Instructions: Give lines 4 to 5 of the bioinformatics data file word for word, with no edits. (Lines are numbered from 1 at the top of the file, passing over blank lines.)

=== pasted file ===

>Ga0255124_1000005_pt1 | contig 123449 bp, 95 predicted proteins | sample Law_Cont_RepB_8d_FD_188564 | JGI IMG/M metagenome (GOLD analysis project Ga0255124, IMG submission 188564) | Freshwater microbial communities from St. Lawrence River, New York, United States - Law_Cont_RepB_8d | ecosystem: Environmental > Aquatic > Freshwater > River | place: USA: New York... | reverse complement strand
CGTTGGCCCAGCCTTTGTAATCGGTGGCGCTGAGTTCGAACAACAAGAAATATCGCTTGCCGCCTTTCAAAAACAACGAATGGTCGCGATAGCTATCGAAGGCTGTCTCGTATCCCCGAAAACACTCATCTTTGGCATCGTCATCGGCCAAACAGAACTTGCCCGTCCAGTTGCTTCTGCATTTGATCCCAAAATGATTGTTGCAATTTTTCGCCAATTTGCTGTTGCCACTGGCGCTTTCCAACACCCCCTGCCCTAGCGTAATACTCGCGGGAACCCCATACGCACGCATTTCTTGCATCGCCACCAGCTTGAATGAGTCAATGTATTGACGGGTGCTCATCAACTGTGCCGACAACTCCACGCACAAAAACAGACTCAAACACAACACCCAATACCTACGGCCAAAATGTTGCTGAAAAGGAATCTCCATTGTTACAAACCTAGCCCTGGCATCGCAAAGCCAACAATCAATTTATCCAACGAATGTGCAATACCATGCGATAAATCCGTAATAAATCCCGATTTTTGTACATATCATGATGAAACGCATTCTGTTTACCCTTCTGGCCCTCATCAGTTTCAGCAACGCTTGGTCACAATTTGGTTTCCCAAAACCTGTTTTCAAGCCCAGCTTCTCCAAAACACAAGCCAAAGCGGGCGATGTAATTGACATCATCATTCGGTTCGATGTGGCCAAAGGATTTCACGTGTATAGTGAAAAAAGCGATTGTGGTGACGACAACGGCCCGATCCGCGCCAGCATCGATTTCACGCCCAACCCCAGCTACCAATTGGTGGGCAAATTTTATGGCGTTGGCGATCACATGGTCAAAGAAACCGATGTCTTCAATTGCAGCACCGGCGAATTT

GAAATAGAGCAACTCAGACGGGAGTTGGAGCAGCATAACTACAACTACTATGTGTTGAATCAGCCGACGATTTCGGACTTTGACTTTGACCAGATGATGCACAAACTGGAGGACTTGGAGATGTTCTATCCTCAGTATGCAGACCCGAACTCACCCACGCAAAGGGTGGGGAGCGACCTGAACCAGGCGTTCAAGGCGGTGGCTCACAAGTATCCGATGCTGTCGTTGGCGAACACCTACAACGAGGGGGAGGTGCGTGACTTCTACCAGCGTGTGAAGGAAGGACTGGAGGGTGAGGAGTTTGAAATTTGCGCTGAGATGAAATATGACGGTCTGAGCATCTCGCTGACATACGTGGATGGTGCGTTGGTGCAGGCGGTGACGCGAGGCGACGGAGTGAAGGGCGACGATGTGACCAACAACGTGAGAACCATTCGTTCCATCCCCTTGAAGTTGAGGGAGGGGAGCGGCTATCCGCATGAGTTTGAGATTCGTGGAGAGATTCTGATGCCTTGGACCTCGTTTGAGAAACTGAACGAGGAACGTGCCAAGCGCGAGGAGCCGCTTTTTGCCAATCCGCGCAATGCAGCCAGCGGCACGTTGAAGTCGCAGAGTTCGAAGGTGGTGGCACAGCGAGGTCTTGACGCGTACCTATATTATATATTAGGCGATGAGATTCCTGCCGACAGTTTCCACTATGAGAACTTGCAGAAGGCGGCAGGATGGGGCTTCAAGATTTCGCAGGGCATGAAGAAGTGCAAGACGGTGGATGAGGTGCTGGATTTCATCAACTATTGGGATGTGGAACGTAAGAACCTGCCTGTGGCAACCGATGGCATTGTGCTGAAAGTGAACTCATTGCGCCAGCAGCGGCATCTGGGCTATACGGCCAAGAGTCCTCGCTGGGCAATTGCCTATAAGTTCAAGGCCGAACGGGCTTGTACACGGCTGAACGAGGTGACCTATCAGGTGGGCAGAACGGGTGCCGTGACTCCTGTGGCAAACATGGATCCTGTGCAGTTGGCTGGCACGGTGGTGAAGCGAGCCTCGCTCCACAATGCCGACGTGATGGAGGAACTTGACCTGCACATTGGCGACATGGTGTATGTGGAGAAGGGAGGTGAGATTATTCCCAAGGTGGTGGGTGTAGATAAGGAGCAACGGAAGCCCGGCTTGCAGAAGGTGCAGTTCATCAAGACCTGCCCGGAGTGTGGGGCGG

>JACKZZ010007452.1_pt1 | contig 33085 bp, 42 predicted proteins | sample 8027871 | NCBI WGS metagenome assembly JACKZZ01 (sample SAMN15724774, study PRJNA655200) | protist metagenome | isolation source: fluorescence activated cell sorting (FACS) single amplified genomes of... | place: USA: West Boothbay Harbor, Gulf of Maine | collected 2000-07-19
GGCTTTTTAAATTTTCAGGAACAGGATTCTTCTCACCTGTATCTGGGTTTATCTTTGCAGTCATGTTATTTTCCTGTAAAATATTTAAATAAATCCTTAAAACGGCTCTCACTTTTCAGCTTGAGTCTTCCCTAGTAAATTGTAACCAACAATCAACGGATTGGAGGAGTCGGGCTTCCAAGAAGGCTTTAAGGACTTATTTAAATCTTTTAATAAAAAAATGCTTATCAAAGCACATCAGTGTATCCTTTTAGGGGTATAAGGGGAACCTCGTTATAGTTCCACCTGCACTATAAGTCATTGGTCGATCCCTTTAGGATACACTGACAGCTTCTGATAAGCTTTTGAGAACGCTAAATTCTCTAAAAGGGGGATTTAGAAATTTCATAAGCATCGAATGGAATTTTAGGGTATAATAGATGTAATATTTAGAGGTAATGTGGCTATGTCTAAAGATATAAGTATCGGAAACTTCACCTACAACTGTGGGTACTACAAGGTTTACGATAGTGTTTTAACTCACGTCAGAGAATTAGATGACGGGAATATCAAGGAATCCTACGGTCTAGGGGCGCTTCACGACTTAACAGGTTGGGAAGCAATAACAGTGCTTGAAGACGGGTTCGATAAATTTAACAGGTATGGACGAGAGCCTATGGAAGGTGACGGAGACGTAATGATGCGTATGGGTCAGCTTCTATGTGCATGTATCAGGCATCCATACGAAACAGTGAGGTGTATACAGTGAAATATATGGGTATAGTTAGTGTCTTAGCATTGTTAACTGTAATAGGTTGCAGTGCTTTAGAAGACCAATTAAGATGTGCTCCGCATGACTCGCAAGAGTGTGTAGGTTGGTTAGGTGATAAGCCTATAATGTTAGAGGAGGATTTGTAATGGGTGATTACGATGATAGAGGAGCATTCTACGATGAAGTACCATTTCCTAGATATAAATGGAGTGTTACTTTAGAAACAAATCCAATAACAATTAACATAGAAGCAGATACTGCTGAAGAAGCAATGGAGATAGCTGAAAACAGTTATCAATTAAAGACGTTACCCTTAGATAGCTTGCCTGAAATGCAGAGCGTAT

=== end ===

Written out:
>JACKZZ010007452.1_pt1 | contig 33085 bp, 42 predicted proteins | sample 8027871 | NCBI WGS metagenome assembly JACKZZ01 (sample SAMN15724774, study PRJNA655200) | protist metagenome | isolation source: fluorescence activated cell sorting (FACS) single amplified genomes of... | place: USA: West Boothbay Harbor, Gulf of Maine | collected 2000-07-19
GGCTTTTTAAATTTTCAGGAACAGGATTCTTCTCACCTGTATCTGGGTTTATCTTTGCAGTCATGTTATTTTCCTGTAAAATATTTAAATAAATCCTTAAAACGGCTCTCACTTTTCAGCTTGAGTCTTCCCTAGTAAATTGTAACCAACAATCAACGGATTGGAGGAGTCGGGCTTCCAAGAAGGCTTTAAGGACTTATTTAAATCTTTTAATAAAAAAATGCTTATCAAAGCACATCAGTGTATCCTTTTAGGGGTATAAGGGGAACCTCGTTATAGTTCCACCTGCACTATAAGTCATTGGTCGATCCCTTTAGGATACACTGACAGCTTCTGATAAGCTTTTGAGAACGCTAAATTCTCTAAAAGGGGGATTTAGAAATTTCATAAGCATCGAATGGAATTTTAGGGTATAATAGATGTAATATTTAGAGGTAATGTGGCTATGTCTAAAGATATAAGTATCGGAAACTTCACCTACAACTGTGGGTACTACAAGGTTTACGATAGTGTTTTAACTCACGTCAGAGAATTAGATGACGGGAATATCAAGGAATCCTACGGTCTAGGGGCGCTTCACGACTTAACAGGTTGGGAAGCAATAACAGTGCTTGAAGACGGGTTCGATAAATTTAACAGGTATGGACGAGAGCCTATGGAAGGTGACGGAGACGTAATGATGCGTATGGGTCAGCTTCTATGTGCATGTATCAGGCATCCATACGAAACAGTGAGGTGTATACAGTGAAATATATGGGTATAGTTAGTGTCTTAGCATTGTTAACTGTAATAGGTTGCAGTGCTTTAGAAGACCAATTAAGATGTGCTCCGCATGACTCGCAAGAGTGTGTAGGTTGGTTAGGTGATAAGCCTATAATGTTAGAGGAGGATTTGTAATGGGTGATTACGATGATAGAGGAGCATTCTACGATGAAGTACCATTTCCTAGATATAAATGGAGTGTTACTTTAGAAACAAATCCAATAACAATTAACATAGAAGCAGATACTGCTGAAGAAGCAATGGAGATAGCTGAAAACAGTTATCAATTAAAGACGTTACCCTTAGATAGCTTGCCTGAAATGCAGAGCGTAT